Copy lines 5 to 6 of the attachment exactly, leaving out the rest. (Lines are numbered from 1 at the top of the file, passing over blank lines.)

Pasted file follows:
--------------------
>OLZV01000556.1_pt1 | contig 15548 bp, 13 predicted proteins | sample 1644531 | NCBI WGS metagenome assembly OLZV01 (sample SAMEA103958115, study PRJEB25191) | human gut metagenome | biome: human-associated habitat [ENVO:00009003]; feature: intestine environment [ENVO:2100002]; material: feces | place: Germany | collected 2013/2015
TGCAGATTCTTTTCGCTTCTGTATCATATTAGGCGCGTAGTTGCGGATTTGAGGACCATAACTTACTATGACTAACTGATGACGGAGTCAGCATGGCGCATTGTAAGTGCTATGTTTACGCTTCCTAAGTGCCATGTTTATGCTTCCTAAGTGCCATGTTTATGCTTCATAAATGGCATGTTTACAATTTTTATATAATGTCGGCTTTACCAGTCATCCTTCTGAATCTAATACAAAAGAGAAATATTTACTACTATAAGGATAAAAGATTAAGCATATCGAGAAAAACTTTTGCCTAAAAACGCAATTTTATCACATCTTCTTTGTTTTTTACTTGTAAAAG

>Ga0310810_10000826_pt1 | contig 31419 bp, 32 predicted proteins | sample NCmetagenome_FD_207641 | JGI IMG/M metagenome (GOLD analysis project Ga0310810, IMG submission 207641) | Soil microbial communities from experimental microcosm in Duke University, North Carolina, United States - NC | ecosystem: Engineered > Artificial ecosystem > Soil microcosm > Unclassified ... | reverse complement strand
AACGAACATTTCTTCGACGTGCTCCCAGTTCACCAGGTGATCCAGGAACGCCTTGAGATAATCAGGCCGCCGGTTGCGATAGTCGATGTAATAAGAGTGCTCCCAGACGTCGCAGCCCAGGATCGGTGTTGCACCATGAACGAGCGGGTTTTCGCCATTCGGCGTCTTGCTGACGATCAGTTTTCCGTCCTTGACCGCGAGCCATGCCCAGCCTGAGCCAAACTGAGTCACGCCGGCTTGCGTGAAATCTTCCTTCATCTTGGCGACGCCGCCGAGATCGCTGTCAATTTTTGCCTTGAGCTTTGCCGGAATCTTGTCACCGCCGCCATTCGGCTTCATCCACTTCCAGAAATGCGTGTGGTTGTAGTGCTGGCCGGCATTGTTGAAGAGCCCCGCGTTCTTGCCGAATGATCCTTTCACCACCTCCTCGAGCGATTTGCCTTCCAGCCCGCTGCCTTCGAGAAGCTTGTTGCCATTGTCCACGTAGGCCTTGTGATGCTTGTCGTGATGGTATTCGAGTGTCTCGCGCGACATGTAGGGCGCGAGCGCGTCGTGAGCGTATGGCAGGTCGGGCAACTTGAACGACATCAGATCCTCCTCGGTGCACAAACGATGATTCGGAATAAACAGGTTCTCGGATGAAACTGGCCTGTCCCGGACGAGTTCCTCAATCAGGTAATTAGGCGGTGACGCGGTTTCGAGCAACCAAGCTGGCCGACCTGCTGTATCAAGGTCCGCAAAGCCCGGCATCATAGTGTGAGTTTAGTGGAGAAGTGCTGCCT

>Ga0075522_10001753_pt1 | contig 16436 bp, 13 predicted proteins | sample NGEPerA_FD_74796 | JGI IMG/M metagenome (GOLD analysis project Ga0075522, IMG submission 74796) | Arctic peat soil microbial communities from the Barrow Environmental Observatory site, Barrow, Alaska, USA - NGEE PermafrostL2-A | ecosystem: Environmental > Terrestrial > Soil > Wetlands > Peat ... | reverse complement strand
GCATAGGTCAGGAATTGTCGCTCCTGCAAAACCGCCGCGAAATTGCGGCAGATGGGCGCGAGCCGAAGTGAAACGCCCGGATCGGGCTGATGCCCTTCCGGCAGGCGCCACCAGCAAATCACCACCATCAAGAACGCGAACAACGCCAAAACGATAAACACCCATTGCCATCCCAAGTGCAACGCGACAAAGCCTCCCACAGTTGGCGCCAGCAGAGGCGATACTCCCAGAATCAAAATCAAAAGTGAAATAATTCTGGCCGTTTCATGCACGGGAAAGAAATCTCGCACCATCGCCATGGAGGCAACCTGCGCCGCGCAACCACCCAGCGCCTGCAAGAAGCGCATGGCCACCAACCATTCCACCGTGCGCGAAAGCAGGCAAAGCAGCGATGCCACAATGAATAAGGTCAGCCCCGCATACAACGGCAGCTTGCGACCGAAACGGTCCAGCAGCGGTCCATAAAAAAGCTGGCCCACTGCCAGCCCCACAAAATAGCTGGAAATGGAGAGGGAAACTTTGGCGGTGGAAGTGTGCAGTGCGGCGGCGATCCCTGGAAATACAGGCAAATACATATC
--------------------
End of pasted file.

>Ga0075522_10001753_pt1 | contig 16436 bp, 13 predicted proteins | sample NGEPerA_FD_74796 | JGI IMG/M metagenome (GOLD analysis project Ga0075522, IMG submission 74796) | Arctic peat soil microbial communities from the Barrow Environmental Observatory site, Barrow, Alaska, USA - NGEE PermafrostL2-A | ecosystem: Environmental > Terrestrial > Soil > Wetlands > Peat ... | reverse complement strand
GCATAGGTCAGGAATTGTCGCTCCTGCAAAACCGCCGCGAAATTGCGGCAGATGGGCGCGAGCCGAAGTGAAACGCCCGGATCGGGCTGATGCCCTTCCGGCAGGCGCCACCAGCAAATCACCACCATCAAGAACGCGAACAACGCCAAAACGATAAACACCCATTGCCATCCCAAGTGCAACGCGACAAAGCCTCCCACAGTTGGCGCCAGCAGAGGCGATACTCCCAGAATCAAAATCAAAAGTGAAATAATTCTGGCCGTTTCATGCACGGGAAAGAAATCTCGCACCATCGCCATGGAGGCAACCTGCGCCGCGCAACCACCCAGCGCCTGCAAGAAGCGCATGGCCACCAACCATTCCACCGTGCGCGAAAGCAGGCAAAGCAGCGATGCCACAATGAATAAGGTCAGCCCCGCATACAACGGCAGCTTGCGACCGAAACGGTCCAGCAGCGGTCCATAAAAAAGCTGGCCCACTGCCAGCCCCACAAAATAGCTGGAAATGGAGAGGGAAACTTTGGCGGTGGAAGTGTGCAGTGCGGCGGCGATCCCTGGAAATACAGGCAAATACATATC